Scottish history is turbulent and can be difficult to understand. I spend most of my time patrolling the Royal Mile and its attendant graveyards, closes, courtyards and museums as one of the city’s most divisive figures – a tour guide.

So when the National Museum of Scotland, admittedly a frequent geeky haunt of mine, announces the end to their Jacobite Exhibition with Museum Late: Jacobites, then I’m going to jump at the chance to go.

Friday night is icy cold as guests begin cramming their way into the Museum foyer. Normally a room filled with snap-happy tourists, tired parents and over-energised (or bored) children, the foyer is bustling with guests in smart attire, cocktail dresses and very warm jackets.

Once through the gates, up the stairs and into the staggering Victorian central hall, the The Jacobites ceilidh band are already doing what ceilidh bands do best, engaging participants to create the museum’s “largest ever Strip The Willow”.

No time for me though. My historical geekiness forces me elsewhere, to the “Jacobite: Fact or Fiction” talks by curator David Forsyth and Exhibition Officer, Maureen Barrie. It’s a short 20 minute talk engaging the public about myths and legends surrounding the Jacobites.

Did you know Queen Victoria was a Jacobite? Albeit a “romantic” one, claiming “Stuart blood runs in my veins”. You can feel that the audience is engaged, but some, lurking in the back of the room, thirsted for that most pure of all blood – stuff about Outlander.

After the talk, and my excuse to feel like a historian confirmed, it’s time to see what else the museum has to offer.

I’m not going to dance because I have the rhythm of a falling tree, but the ceilidh is in full swing. Up and down the length of the central hall people come together as the Jacobite band plays on. In the middle of the crowd, Bonnie Prince Charlie, in the flesh, dances around and entices the ladies to partake. He is joined by The Countess of Albany, who then proceeds to teach us less civilised of generations the art of wooing a man, dancing, pushing him away, and the seductive powers of using a fan.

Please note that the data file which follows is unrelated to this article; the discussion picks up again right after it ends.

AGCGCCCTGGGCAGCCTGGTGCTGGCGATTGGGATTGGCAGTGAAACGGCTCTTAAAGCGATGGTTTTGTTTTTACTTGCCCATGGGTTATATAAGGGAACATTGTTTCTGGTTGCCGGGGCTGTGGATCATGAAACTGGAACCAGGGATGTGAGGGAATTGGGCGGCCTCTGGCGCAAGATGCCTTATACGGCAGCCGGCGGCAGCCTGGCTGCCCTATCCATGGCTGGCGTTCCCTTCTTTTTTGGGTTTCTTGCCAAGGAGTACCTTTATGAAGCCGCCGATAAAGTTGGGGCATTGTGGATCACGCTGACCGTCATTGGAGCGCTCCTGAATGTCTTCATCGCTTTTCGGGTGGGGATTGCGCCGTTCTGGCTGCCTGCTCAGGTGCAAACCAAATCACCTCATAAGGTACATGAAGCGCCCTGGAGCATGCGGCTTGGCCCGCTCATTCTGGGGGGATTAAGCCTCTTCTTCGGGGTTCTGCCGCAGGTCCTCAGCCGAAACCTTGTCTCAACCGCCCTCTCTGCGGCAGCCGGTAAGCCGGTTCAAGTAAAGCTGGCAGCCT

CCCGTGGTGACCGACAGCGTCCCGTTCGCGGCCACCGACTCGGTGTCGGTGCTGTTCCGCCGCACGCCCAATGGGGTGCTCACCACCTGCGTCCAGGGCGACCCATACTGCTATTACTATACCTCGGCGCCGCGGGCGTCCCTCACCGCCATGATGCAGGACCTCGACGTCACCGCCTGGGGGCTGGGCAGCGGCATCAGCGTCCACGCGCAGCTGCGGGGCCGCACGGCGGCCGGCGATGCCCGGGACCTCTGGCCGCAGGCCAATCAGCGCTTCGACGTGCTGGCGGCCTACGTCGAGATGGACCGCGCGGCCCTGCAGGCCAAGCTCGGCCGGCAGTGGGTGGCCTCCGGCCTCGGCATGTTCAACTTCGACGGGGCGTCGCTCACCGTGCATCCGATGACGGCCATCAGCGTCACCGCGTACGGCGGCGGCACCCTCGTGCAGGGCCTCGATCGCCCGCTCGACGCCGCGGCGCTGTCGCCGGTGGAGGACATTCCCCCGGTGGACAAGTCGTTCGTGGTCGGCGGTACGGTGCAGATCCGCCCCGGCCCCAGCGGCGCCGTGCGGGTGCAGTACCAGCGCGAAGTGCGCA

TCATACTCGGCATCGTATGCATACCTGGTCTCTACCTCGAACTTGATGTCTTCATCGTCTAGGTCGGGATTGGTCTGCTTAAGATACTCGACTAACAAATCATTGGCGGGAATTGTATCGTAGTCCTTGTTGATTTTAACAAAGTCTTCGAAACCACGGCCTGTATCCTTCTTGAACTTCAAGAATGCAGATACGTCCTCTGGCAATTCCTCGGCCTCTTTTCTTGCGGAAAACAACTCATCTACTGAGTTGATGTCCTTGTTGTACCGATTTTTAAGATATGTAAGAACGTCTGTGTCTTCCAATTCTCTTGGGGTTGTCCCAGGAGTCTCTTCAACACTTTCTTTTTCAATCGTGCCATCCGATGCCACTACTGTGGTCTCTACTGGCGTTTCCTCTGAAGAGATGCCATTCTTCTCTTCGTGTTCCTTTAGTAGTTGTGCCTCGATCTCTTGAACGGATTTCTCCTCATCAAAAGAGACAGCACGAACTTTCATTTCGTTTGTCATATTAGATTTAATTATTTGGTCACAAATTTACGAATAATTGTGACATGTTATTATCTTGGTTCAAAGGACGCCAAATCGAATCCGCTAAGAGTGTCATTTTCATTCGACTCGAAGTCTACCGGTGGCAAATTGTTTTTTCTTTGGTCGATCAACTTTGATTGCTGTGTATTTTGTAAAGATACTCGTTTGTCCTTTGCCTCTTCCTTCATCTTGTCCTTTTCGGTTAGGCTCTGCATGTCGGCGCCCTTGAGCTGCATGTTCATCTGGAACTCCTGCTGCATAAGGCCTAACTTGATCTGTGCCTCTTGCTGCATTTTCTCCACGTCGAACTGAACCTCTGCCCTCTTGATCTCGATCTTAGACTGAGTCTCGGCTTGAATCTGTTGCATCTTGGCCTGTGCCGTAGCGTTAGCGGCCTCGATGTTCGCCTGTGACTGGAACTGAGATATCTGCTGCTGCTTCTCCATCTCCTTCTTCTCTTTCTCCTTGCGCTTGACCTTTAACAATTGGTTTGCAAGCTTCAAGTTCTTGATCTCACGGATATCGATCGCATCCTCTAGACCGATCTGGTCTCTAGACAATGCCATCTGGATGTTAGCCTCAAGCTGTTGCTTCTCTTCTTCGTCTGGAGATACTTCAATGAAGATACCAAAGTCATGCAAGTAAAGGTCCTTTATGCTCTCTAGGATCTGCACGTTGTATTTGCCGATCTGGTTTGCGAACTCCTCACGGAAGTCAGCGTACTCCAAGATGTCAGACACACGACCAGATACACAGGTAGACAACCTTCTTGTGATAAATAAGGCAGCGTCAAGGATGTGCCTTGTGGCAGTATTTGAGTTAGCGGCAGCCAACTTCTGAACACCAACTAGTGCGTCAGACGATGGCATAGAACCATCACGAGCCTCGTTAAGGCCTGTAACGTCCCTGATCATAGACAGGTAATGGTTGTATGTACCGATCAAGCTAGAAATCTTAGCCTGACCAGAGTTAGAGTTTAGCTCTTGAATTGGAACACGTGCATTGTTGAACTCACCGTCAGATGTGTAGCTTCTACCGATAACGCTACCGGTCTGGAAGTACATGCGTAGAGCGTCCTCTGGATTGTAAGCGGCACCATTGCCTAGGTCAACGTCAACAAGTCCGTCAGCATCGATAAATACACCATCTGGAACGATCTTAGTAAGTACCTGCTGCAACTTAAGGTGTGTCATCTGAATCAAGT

So what do social recluses do in a situation like that? Bee-line for the bar. And at a whopping £5 for a bottle of beer, it will be the first and last. But despite that, the drinks are flowing across the museum. Most of the usual exhibits are also open but from the distance another queue has formed – face painting. There is the opportunity to dress up as a Jacobite too, which also seems to gather a large crowd. It’s impressive in its simplicity – but then the drinks are flowing quite a lot.

Finally, the anticipation is over for those who breathe Outlander. A chance to meet the cast. As the single most important historical reference point for the Jacobite uprising, Outlander has a stupendous following. The auditorium is packed and guests settle down, maybe a little disappointed at the absence of the beloved Jamie Fraser.

However, it is the charismatic Adhamh O’ Boin, the Gaelic instructor for the cast, that leads the discussions, with Gregor Firth (Kincaid), Adrienne-Marie Zitt (Suzette), Gillebride MacMillan (Gwylln the Bard), and Claire McKay, the onset herbalist.

O’Boin gives an insight into the lack of subtitles used in the show. They wanted to create the feeling of isolation for viewers, just as Claire Randall would feel, being transported to this almost foreign world of the highlanders, “It was very brave to intentionally confuse American audiences,” he says. When asked by the audience about O’Boin’s experience teaching the cast Gaelic, he responds, “an experience I never want to repeat again!”

There is a lot to cover on the night, and being only one reviewer, I spend my time running from one thing to the other. Maybe a more immersive experience – and cheaper bar prices – would bring about a different conclusion, but the Museum Late: Jacobites is an exciting event, though it lacks the theatrics of last year’s Celtic themed event where the Beltane Society provided fire shows and visual arts and larger names like Idlewild also performed.

However, it’s a chance to experience a piece of our history that has long been divisive, debated, and debunked. For those immersed in the music, the costume and the dancing I cannot say I see one person having a bad time. For that reason, and the chance to visit the Museum at night, next year book your tickets and watch history come to life.